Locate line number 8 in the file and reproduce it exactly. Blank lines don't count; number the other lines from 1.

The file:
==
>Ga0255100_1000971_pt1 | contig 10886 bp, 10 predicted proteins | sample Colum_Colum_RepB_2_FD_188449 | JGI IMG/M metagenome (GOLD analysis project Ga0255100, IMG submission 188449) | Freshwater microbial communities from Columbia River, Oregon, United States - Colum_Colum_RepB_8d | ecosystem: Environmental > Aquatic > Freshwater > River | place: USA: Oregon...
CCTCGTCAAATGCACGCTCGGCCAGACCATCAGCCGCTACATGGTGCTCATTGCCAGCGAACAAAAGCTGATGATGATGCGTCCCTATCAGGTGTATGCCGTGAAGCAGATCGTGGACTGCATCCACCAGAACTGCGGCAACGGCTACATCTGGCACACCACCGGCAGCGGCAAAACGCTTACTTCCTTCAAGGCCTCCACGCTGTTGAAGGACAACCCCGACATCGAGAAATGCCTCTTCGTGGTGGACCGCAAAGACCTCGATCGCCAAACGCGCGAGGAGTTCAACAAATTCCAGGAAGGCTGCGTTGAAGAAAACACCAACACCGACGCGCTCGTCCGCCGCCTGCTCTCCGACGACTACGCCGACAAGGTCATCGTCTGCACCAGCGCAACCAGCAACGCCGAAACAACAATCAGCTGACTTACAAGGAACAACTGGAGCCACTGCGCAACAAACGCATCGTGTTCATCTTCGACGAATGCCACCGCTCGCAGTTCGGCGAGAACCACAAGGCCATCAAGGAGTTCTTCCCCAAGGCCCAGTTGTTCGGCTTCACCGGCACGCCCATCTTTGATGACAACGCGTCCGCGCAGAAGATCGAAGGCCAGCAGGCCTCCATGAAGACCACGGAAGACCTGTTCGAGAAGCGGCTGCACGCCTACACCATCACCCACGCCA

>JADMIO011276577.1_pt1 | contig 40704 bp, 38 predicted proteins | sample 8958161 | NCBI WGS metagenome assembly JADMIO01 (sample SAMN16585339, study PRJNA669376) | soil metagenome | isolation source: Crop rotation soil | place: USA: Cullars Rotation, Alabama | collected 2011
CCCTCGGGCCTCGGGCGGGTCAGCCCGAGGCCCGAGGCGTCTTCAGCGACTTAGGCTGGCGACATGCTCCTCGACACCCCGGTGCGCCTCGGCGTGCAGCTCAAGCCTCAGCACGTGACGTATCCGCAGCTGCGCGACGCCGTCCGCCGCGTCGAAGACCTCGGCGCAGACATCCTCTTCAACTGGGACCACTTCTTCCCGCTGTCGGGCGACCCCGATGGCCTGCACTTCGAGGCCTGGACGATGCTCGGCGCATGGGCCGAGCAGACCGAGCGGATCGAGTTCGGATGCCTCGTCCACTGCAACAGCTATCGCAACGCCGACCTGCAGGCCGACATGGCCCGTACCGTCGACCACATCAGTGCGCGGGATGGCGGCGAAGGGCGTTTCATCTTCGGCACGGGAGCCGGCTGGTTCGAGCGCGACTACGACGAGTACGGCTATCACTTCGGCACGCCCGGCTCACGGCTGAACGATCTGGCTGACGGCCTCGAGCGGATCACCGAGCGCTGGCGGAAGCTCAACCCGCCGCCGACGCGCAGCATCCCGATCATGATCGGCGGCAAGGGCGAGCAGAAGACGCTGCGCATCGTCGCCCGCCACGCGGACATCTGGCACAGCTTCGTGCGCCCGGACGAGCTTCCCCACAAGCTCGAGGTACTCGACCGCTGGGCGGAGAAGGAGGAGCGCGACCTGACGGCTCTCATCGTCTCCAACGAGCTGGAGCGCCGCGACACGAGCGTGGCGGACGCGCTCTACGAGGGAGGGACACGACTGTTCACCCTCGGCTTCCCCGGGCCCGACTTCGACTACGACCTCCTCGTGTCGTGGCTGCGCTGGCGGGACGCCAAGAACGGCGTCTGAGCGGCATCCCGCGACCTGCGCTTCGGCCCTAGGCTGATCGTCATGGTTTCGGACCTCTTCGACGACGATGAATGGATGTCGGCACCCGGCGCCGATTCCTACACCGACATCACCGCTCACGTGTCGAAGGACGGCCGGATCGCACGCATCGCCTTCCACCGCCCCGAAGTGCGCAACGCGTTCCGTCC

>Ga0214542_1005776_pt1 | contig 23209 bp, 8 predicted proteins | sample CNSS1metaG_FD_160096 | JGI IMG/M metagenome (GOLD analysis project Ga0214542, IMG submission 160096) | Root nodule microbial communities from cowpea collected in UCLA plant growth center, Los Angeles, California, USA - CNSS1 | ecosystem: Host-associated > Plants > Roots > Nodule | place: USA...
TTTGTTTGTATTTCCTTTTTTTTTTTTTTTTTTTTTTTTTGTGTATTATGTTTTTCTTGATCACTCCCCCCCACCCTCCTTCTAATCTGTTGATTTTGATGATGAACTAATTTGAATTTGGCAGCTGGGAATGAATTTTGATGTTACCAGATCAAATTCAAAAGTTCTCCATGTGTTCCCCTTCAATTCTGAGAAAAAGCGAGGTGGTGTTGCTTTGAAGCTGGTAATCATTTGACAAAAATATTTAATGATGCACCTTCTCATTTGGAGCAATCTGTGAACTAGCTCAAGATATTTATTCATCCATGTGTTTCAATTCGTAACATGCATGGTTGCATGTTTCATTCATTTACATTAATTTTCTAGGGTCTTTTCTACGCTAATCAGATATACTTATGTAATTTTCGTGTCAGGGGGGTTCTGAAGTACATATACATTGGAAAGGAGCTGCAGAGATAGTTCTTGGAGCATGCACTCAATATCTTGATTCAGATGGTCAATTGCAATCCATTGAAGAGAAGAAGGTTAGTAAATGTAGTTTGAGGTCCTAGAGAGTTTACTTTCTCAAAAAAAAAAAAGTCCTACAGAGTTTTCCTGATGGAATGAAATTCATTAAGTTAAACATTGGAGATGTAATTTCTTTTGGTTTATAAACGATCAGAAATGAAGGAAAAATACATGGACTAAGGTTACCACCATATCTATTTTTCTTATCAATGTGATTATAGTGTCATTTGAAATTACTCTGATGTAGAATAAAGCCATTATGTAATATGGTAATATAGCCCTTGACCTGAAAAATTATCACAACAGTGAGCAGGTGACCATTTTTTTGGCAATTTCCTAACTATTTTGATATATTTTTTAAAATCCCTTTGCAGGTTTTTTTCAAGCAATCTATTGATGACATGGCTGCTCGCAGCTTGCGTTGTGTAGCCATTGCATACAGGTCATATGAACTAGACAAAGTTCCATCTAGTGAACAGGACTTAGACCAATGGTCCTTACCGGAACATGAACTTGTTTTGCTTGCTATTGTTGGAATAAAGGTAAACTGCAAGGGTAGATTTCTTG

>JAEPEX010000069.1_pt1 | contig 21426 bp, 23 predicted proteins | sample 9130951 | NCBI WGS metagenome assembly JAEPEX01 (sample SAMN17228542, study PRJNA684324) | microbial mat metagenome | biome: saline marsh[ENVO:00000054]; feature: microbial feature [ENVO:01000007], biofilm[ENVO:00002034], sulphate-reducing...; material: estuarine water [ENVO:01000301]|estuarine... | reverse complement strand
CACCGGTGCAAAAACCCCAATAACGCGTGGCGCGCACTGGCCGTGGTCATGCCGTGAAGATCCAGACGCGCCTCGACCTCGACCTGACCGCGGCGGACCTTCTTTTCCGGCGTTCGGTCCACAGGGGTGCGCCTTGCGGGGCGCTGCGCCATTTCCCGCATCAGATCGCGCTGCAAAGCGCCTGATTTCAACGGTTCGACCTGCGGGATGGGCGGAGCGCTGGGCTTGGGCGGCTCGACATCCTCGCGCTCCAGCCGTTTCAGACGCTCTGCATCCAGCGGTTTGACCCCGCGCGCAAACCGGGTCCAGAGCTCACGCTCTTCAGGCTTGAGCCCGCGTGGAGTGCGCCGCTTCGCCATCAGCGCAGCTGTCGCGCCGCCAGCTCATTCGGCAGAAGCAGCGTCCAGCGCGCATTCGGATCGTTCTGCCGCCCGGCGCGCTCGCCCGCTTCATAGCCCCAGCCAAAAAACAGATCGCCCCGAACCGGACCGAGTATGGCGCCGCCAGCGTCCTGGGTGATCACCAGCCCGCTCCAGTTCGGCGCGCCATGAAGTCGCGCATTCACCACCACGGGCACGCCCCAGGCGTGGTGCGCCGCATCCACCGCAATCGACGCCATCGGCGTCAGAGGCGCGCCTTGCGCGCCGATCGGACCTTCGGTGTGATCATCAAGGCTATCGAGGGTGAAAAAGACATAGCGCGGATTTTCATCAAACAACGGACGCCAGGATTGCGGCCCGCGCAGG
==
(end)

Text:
CACCGGTGCAAAAACCCCAATAACGCGTGGCGCGCACTGGCCGTGGTCATGCCGTGAAGATCCAGACGCGCCTCGACCTCGACCTGACCGCGGCGGACCTTCTTTTCCGGCGTTCGGTCCACAGGGGTGCGCCTTGCGGGGCGCTGCGCCATTTCCCGCATCAGATCGCGCTGCAAAGCGCCTGATTTCAACGGTTCGACCTGCGGGATGGGCGGAGCGCTGGGCTTGGGCGGCTCGACATCCTCGCGCTCCAGCCGTTTCAGACGCTCTGCATCCAGCGGTTTGACCCCGCGCGCAAACCGGGTCCAGAGCTCACGCTCTTCAGGCTTGAGCCCGCGTGGAGTGCGCCGCTTCGCCATCAGCGCAGCTGTCGCGCCGCCAGCTCATTCGGCAGAAGCAGCGTCCAGCGCGCATTCGGATCGTTCTGCCGCCCGGCGCGCTCGCCCGCTTCATAGCCCCAGCCAAAAAACAGATCGCCCCGAACCGGACCGAGTATGGCGCCGCCAGCGTCCTGGGTGATCACCAGCCCGCTCCAGTTCGGCGCGCCATGAAGTCGCGCATTCACCACCACGGGCACGCCCCAGGCGTGGTGCGCCGCATCCACCGCAATCGACGCCATCGGCGTCAGAGGCGCGCCTTGCGCGCCGATCGGACCTTCGGTGTGATCATCAAGGCTATCGAGGGTGAAAAAGACATAGCGCGGATTTTCATCAAACAACGGACGCCAGGATTGCGGCCCGCGCAGG